Then, the second bucket [is] funding and this is the most critical one that we struggle with. … There is that public perception that it costs a lot of money. But, really, if we look at what we used to have and what we used to fund … [and] what we had before in terms of the redevelopment funds that came to the agency versus what we have now, is drastically reduced. Under redevelopment, where we received that tax increment financing, we had a stable source of funding that allowed us to create a continuous pipeline of affordable housing. 

For instance, I used to receive about $20 million a year, so that allowed me to really make sure that we had projects that were coming online at a pace to keep up with the need in our community. However, after 2012 when [redevelopment funds] went away, I went from $20 million to maybe $6 million. So you can see the dramatic difference in terms of the amount of funding that is available. And the money that we used leverages other dollars. So it leverages local, state and federal dollars to deliver these affordable housing projects.

The third part is [the] public perception of affordable housing. … You have people who think it’s great if it’s not where they live — it’s somewhere else. You have to get beyond that and be welcoming of affordable housing and community because that’s another barrier that we have in terms of how we address the problem.

What more can you tell us about these solutions and why they offer the most potential to solve the problem?

Looking at the policies trying to increase the amount of funding available, I think the reason why those are so promising is because homelessness is not one blanket, but if you really pull back all of the layers, you realize that it does really boil down to affordability and people being pushed out of their housing. That’s the No. 1 reason why someone ends up homeless or in housing insecurity, which means that you have overcrowding in many families who are living together. So, looking at these policies, establishing a continuous ongoing source of funding is a roadmap towards really digging ourselves out of this. But it’s not something that can happen quickly, and it won’t happen overnight. We didn’t get here overnight. So there has to be a level of patience and understanding that you gotta be methodical. But you’ve got to put the right levers in place. That gives people like myself and many other housing authorities, affordable housing developers, the right tools and resources to tackle the problem.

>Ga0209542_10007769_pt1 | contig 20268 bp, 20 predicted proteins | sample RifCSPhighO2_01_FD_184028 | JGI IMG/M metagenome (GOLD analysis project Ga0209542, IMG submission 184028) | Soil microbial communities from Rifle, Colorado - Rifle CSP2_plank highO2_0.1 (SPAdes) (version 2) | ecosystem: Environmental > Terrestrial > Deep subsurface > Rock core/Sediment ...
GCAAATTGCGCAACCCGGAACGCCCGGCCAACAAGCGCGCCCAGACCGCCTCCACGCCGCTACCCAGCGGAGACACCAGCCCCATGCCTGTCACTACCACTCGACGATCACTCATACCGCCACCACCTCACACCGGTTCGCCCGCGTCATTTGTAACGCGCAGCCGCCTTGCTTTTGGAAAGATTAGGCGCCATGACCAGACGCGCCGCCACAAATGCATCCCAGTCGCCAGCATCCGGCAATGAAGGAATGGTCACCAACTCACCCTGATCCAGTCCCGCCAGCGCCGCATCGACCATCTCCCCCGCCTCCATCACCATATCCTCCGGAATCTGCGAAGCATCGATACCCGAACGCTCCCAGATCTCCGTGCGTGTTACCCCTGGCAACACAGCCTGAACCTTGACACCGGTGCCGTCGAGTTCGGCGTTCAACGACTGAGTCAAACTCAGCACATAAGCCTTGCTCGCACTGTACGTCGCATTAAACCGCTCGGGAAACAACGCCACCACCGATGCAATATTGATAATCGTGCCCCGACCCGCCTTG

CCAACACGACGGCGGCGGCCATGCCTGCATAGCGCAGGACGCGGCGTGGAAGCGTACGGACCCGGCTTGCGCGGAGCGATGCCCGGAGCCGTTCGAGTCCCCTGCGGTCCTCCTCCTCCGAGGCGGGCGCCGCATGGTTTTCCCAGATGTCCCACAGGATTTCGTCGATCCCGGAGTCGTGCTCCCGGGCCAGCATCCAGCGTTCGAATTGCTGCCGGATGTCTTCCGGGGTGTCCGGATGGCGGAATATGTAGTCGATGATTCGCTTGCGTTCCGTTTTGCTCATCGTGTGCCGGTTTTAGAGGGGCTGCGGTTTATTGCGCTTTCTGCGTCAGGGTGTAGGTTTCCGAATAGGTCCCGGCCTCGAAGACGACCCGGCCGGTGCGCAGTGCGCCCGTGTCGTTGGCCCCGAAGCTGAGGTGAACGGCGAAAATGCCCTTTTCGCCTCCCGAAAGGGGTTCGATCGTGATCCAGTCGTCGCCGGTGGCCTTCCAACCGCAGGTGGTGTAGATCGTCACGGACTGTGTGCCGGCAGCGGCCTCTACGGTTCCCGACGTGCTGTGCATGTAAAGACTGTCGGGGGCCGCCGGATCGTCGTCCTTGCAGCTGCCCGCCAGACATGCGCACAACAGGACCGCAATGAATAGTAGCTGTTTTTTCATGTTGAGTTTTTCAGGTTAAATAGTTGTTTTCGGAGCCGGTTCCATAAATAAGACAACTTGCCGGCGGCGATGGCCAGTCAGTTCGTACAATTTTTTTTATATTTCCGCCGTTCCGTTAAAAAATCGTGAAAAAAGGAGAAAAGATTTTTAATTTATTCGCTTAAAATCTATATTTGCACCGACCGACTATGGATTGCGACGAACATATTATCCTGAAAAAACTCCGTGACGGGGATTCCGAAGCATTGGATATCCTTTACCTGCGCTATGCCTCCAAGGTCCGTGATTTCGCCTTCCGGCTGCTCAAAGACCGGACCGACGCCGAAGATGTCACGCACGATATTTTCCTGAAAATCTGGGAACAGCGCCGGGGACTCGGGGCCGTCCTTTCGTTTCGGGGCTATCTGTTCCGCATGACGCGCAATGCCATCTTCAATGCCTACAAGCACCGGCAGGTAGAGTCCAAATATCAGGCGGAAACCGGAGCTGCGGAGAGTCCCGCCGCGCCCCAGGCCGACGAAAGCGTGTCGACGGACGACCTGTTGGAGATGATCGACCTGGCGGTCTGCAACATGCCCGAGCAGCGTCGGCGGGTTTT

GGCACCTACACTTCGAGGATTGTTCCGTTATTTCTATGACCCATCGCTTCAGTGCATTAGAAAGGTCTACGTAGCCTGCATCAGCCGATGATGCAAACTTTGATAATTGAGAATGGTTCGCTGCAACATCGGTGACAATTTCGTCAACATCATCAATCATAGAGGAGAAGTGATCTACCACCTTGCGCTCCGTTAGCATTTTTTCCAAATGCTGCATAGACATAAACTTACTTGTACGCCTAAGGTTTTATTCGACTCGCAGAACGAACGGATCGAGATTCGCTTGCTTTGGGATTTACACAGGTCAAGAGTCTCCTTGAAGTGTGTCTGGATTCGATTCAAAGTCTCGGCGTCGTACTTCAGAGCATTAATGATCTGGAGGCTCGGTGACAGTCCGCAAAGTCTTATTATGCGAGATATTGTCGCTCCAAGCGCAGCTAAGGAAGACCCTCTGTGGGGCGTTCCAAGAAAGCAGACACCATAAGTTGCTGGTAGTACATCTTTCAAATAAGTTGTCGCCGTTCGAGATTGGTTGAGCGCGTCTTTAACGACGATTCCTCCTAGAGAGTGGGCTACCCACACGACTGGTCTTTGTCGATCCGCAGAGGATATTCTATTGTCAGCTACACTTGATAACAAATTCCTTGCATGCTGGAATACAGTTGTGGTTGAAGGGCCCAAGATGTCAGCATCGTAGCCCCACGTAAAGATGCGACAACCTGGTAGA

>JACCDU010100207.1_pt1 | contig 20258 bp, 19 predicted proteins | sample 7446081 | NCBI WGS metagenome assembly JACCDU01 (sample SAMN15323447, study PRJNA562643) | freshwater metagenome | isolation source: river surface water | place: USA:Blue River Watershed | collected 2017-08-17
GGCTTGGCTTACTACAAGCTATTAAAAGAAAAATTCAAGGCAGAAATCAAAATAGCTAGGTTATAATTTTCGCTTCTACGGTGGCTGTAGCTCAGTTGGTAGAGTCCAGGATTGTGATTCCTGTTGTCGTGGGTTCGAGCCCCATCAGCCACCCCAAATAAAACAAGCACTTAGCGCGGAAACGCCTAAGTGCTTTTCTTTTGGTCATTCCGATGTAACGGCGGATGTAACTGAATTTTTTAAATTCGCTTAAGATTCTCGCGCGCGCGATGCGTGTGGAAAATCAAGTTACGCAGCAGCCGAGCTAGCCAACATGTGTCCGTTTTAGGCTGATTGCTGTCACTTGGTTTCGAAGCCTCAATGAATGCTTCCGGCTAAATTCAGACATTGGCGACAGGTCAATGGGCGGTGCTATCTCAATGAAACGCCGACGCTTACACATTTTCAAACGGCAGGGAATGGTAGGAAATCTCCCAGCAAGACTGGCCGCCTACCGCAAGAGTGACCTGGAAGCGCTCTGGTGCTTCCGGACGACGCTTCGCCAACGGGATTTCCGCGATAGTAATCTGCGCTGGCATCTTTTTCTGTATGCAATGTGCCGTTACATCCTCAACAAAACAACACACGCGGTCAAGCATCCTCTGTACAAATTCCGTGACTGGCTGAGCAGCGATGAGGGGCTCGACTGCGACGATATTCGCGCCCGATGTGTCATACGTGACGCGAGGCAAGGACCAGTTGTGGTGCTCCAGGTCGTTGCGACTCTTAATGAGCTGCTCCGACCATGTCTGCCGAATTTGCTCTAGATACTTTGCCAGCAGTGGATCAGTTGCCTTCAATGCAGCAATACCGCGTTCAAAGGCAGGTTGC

What evidence exists to show the effectiveness of these solutions?

I think it’s pretty clear when we look to the individuals who have moved into housing, there are people who were living on the streets and people who are living on the streets. There’s a cost to taxpayers when someone’s living on the streets, but it is kind of hidden. People don’t realize but the calls for service to our medical care system, the calls that our code enforcement has to do, the level of cleanup that has to occur all of these things are costs that governments incur when people don’t have a stable home. So you’ve got to weigh that in terms of we got to put the cost into people living in a situation which is substandard and just unacceptable. Are we going to make sure that we fund those types of resources and programs and housing that will get them inside and have a shelter and a roof over their head?

Those are the types of solutions and the evidence we see is a drop in those other costs, in terms of hitting the medical systems, hitting all those other things. And then the stability on the side of when people move into housing and what that does for their mental health, as well as the families and everyone else who really is trying to provide support and assistance.

What limitations exist around these solutions? 

I know I keep going back to the money, but that really is the bottom line here. The challenge is making sure and understanding that the money has to be set aside. We have to make sure that we care for everyone within our community and have the appropriate funding and the resources. The majority of the people that we serve through our Housing Choice Vouchers, Section 8, are either disabled themselves or have a disabled family member — over 60% of the people who participate. So when you really think about it, it is imperative that we establish and make sure that we have funding mechanisms in place, so that we can create housing for people who need it the most. 

This Q&A has been edited for length, clarity and flow.

This story is part of the Solving Sacramento journalism collaborative. Solving Sacramento is supported by funding from the James Irvine Foundation and James B. McClatchy Foundation. Our partners include California Groundbreakers, Capital Public Radio, Outword, Russian America Media, Sacramento Business Journal, Sacramento News & Review, Sacramento Observer and Univision 19.